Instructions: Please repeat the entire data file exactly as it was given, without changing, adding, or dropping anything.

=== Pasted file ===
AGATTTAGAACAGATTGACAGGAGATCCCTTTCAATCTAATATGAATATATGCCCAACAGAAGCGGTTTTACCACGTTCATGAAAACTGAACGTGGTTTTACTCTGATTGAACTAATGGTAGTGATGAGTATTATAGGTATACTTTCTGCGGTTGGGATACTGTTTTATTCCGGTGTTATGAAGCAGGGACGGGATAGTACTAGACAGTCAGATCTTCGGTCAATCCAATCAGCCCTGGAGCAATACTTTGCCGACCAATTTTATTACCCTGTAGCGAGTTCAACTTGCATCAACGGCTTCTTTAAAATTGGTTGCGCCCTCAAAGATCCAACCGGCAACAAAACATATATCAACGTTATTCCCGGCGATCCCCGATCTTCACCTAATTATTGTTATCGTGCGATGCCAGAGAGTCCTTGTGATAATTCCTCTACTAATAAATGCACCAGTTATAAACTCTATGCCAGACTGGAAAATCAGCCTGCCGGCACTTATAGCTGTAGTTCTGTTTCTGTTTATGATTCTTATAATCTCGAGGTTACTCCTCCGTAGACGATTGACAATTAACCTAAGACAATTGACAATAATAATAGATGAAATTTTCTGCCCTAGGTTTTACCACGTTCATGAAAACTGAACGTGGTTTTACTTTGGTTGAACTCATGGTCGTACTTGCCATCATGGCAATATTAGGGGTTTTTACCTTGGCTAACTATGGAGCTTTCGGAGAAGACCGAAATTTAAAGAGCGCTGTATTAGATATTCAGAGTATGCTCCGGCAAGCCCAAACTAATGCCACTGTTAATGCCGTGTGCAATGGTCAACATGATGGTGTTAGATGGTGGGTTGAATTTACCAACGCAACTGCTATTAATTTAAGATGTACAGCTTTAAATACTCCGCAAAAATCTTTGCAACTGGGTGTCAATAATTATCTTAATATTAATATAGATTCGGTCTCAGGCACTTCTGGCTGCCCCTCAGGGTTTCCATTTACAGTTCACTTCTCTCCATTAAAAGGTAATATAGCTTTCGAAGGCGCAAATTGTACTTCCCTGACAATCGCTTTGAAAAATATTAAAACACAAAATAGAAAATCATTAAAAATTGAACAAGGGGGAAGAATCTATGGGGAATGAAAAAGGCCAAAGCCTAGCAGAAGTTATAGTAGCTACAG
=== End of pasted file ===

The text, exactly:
AGATTTAGAACAGATTGACAGGAGATCCCTTTCAATCTAATATGAATATATGCCCAACAGAAGCGGTTTTACCACGTTCATGAAAACTGAACGTGGTTTTACTCTGATTGAACTAATGGTAGTGATGAGTATTATAGGTATACTTTCTGCGGTTGGGATACTGTTTTATTCCGGTGTTATGAAGCAGGGACGGGATAGTACTAGACAGTCAGATCTTCGGTCAATCCAATCAGCCCTGGAGCAATACTTTGCCGACCAATTTTATTACCCTGTAGCGAGTTCAACTTGCATCAACGGCTTCTTTAAAATTGGTTGCGCCCTCAAAGATCCAACCGGCAACAAAACATATATCAACGTTATTCCCGGCGATCCCCGATCTTCACCTAATTATTGTTATCGTGCGATGCCAGAGAGTCCTTGTGATAATTCCTCTACTAATAAATGCACCAGTTATAAACTCTATGCCAGACTGGAAAATCAGCCTGCCGGCACTTATAGCTGTAGTTCTGTTTCTGTTTATGATTCTTATAATCTCGAGGTTACTCCTCCGTAGACGATTGACAATTAACCTAAGACAATTGACAATAATAATAGATGAAATTTTCTGCCCTAGGTTTTACCACGTTCATGAAAACTGAACGTGGTTTTACTTTGGTTGAACTCATGGTCGTACTTGCCATCATGGCAATATTAGGGGTTTTTACCTTGGCTAACTATGGAGCTTTCGGAGAAGACCGAAATTTAAAGAGCGCTGTATTAGATATTCAGAGTATGCTCCGGCAAGCCCAAACTAATGCCACTGTTAATGCCGTGTGCAATGGTCAACATGATGGTGTTAGATGGTGGGTTGAATTTACCAACGCAACTGCTATTAATTTAAGATGTACAGCTTTAAATACTCCGCAAAAATCTTTGCAACTGGGTGTCAATAATTATCTTAATATTAATATAGATTCGGTCTCAGGCACTTCTGGCTGCCCCTCAGGGTTTCCATTTACAGTTCACTTCTCTCCATTAAAAGGTAATATAGCTTTCGAAGGCGCAAATTGTACTTCCCTGACAATCGCTTTGAAAAATATTAAAACACAAAATAGAAAATCATTAAAAATTGAACAAGGGGGAAGAATCTATGGGGAATGAAAAAGGCCAAAGCCTAGCAGAAGTTATAGTAGCTACAG